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How Disney got it right and lessons for the cruise industry

February 27, 2011

I have a lot to say about Disney.  Being inspired by Walt Disney in the early days of my career actually led me to work as an Imagineer at Disney World in Florida.  I learned firsthand how to create Disney magic through storytelling.  I was assigned to Wathel Rodger’s one of the original Imagineers while he was art directing in the Florida Parks.  Seeing the park through the eyes of one of the creators was a once in a lifetime experience and one that left me with a great respect for how Disney delivers the ultimate guest experience.

Today, at IDEA we use that guest experience approach to help destination brands all over the world tell their stories through design, development and taking a fresh look at their tired infrastructure.  Everything about a destination should tell a story, and every story should be an important part of their brand.  If you don’t brand yourself then others will brand you.  Unfortunately, we see cruise lines direct ports and port authorities to fall into this trap all the time, where the lines dictate arrival sequence and brand the port for their own agenda.

For cruise lines guests the arrival and story of a destination are important to defining the destination. I like to use Disney’s design approach as an example of an arrival into a branded experience done right.  They focus on the guest experience and a guest-centric story and they design from the guest perspective not theirs.  They deliver the promise – with the highest level of service.  Disney has created a high value brand that people don’t mind paying for. They don’t have to offer deep discounts when the economy goes south because of the long term investment they have already put into their brand.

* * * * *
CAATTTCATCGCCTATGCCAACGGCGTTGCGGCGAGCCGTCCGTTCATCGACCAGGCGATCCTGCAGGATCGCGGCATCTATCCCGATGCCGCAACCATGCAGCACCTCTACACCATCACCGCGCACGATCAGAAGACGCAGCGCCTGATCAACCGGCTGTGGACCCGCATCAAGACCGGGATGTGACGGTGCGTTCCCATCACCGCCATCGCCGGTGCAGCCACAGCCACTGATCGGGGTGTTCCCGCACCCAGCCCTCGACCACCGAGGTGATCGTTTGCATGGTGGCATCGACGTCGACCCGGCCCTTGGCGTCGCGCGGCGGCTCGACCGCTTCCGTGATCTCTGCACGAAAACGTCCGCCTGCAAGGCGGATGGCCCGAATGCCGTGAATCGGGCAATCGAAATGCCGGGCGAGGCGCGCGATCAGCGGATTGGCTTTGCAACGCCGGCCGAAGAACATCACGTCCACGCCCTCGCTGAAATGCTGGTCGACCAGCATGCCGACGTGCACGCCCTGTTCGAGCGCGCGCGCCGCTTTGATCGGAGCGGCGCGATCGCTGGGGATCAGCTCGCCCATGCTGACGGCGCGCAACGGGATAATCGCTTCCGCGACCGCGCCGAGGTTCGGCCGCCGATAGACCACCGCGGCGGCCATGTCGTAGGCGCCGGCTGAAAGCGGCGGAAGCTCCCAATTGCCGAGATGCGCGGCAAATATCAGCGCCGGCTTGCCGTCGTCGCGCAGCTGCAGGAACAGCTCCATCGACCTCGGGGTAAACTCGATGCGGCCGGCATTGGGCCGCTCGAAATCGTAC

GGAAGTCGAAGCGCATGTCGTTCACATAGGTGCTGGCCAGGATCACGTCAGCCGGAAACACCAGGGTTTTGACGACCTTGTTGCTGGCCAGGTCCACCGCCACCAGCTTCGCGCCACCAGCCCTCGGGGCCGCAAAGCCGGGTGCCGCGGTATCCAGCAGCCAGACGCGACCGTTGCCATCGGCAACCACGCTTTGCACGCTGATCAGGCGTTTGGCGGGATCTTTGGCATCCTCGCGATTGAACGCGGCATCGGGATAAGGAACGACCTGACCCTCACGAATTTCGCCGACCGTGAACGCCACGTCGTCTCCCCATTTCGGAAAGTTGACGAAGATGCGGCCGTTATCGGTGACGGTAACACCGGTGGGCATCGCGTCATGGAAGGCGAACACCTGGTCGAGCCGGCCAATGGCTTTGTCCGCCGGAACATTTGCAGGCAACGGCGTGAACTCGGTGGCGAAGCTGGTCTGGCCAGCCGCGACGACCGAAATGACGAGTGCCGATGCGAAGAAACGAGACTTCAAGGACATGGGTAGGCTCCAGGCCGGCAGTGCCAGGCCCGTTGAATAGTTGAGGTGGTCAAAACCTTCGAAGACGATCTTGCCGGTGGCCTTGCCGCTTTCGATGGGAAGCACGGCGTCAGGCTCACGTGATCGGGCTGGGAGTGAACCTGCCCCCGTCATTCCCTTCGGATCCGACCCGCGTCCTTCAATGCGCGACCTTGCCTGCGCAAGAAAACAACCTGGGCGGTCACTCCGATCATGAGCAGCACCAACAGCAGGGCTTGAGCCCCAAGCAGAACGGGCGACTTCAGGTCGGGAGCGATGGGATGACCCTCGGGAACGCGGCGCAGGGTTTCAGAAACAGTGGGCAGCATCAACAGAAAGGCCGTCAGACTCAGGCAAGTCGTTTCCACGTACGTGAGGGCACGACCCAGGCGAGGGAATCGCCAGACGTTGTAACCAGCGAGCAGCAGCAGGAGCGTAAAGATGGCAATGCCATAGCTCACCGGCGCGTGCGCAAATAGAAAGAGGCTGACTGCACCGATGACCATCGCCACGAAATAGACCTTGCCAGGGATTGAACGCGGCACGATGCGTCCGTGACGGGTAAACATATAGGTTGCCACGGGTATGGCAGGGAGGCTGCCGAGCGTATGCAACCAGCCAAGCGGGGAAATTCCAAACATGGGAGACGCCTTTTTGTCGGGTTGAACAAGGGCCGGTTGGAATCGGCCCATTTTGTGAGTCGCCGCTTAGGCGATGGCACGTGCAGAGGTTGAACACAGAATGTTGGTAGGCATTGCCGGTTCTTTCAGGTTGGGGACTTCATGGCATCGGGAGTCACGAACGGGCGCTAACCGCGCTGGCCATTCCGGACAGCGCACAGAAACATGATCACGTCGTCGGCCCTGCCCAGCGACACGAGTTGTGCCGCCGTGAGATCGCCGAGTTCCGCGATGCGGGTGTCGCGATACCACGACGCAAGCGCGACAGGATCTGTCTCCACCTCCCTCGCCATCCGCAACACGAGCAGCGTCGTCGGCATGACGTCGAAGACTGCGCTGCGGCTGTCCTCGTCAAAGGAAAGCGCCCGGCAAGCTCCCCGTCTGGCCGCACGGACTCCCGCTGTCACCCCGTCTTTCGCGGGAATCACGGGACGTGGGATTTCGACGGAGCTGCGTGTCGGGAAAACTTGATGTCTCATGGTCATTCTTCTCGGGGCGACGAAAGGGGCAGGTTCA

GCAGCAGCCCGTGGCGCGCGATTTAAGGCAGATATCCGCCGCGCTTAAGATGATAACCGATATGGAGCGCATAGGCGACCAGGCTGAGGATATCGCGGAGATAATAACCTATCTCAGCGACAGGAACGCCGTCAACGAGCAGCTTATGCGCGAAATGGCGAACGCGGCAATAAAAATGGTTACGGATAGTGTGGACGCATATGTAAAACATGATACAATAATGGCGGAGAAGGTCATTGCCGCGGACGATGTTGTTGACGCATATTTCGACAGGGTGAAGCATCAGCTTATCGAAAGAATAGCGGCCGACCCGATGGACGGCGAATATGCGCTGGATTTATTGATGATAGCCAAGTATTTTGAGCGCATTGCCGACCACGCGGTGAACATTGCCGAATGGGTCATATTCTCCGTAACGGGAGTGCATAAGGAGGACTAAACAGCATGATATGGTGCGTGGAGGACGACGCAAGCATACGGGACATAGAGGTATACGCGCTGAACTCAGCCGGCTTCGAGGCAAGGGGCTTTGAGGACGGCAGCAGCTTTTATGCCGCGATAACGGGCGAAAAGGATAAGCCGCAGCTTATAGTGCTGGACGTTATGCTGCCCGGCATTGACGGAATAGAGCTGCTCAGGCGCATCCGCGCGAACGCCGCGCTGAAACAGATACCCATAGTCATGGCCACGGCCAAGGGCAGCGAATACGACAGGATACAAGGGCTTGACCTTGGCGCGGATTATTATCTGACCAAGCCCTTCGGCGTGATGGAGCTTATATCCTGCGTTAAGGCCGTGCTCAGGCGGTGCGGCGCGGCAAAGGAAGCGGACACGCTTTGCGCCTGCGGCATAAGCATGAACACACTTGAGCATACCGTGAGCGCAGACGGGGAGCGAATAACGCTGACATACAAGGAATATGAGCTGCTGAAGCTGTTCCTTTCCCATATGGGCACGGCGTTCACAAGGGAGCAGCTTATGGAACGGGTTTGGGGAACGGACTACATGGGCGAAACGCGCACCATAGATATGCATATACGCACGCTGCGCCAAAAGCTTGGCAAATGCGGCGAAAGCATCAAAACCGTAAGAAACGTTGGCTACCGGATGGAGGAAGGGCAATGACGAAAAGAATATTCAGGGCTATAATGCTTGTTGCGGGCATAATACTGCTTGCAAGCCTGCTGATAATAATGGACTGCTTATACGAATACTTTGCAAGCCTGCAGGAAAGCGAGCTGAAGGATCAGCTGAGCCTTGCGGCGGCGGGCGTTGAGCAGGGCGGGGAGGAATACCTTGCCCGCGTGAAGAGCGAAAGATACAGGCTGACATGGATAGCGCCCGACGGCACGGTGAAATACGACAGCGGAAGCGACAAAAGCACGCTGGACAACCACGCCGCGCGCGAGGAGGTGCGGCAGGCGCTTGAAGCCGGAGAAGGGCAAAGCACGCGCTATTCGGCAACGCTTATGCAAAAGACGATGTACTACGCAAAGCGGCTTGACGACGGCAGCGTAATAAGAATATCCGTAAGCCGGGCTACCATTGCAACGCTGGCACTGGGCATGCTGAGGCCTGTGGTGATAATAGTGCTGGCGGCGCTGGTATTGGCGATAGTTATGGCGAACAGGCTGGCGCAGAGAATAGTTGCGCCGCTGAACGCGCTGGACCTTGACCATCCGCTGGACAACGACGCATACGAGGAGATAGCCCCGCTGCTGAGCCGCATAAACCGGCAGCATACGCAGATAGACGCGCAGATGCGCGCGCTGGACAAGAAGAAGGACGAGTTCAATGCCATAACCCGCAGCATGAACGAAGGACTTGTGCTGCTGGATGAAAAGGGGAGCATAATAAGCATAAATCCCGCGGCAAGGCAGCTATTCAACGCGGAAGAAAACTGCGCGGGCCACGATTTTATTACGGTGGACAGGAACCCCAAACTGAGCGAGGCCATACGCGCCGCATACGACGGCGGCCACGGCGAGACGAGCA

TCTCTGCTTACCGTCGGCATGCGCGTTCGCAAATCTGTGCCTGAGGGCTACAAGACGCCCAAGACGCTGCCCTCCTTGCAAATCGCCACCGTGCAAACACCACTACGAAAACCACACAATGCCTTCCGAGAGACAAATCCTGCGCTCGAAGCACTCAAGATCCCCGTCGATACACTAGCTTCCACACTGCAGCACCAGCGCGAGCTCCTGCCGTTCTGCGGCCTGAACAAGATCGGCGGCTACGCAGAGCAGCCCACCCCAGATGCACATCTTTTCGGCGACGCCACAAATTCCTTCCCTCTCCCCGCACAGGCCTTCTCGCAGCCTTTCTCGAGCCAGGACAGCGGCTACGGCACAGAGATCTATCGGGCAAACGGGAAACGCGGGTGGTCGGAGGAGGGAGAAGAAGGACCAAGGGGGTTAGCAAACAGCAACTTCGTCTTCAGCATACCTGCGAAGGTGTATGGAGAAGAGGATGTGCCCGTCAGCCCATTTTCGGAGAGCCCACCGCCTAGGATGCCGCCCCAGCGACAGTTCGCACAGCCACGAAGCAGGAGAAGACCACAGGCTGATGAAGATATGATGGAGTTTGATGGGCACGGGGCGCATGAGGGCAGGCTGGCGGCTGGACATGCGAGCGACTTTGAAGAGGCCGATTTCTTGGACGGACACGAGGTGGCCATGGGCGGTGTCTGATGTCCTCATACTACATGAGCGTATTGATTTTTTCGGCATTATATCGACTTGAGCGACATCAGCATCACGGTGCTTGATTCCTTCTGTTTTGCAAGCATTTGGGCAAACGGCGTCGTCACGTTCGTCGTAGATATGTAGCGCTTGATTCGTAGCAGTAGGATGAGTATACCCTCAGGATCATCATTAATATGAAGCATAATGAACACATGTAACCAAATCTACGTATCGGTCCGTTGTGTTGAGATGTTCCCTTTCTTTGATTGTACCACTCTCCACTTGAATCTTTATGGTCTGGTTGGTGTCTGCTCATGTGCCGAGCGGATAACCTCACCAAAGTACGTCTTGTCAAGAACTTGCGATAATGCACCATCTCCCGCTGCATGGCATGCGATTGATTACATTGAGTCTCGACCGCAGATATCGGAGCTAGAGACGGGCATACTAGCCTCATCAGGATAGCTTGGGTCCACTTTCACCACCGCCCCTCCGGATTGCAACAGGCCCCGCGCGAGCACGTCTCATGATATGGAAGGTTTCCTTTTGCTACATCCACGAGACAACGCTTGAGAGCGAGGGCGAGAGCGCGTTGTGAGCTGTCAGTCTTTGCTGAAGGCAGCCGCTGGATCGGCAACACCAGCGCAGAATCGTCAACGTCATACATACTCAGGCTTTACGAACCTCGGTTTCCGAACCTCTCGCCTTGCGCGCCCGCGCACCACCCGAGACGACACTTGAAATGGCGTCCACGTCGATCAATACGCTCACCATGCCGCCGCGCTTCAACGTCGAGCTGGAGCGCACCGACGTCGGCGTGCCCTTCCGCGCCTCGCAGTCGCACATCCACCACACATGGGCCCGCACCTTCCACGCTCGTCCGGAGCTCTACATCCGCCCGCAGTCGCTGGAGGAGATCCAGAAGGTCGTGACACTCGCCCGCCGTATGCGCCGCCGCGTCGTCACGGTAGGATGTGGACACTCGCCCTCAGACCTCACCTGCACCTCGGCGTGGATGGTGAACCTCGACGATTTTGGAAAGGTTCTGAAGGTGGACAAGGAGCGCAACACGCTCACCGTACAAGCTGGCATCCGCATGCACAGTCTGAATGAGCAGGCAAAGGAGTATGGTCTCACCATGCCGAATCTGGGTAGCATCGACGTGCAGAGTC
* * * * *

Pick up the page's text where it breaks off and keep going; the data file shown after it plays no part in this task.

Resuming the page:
Cruise lines need to realize that a cruise experience is like a book or movie; it has a beginning, a middle and an end.  The onshore experiences are like chapters in that story and each must follow the guest’s expectations to deliver the story in each chapter.  Like an author, the destination designer cannot allow one chapter to not meet the expectation of the reader; they must carefully craft each line in the story.  From the moment passengers board the ship until the time they depart they need to create a magical experience.  The movie doesn’t stop when people get off the ship in a destination; this is all part of the story, the part where the story must deliver.  Unfortunately Cruise line executives tend to leave those chapters to chance and forget that they are integral to the cruise experience.

Often times when we are designing for guest experiences we find that problems stem from people within the cruise line not realizing they are in the entertainment business.  Too many times decision makers don’t have the experience or background in branding or entertainment and make the wrong design decisions.  I’ve attended and spoke at cruise industry events and have been shocked to see when asked, “have you ever taken a cruise”, the limited number of hands raised. Can you believe that at times only 5% or less of the attendees who work in the Cruise Tourism Industry have taken a cruise!  Next time I will video the response so you can see what I mean.

My advice to the cruise line industry, and taking Disney’s approach as an example:

  • Tell your story
  • Really know what your customer is looking for in your story
  • Know what your brand stands for and show it in everything you do
  • Don’t try to be everything to everybody
  • If you haven’t already, and you want to be in the cruise industry, take a cruise
  • Realize you are in the entertainment business and tell stories through great guest experiences
3 Comments leave one →
  1. Myra Callaway permalink
    September 21, 2011 5:01 pm

    Hi Hugh!
    It is your long lost friend from college, Myra Dowling Callaway!
    Just checking up on you through your blog. My daughter, Elizabeth, is a freshman at UGA and is an art major. She thinks she needs to know EXACTLY what she will be doing for the rest of her life at age 18. We are exploring careers together and I thought I would contact you and see if you could shed some light and inspire this young 18 year old talent.
    Hope to visit your company in Orlando so she can see first hand how artists can make a living!
    Hope to see you soon before another 30 years go by!

    • August 9, 2012 9:40 pm

      Myra, just saw your note on my blog site! Great to hear from you. I was just in Statesboro moving my daughter Hope into her home there. She is a Junior and excited about her own place. Let’s stay in touch, you can reach me via email at Take care !

      • January 18, 2021 8:02 pm

        Myra great to hear from you! You can reach me on my email at We can discuss your daughters career and discuss the Disney Article. Let catch up!

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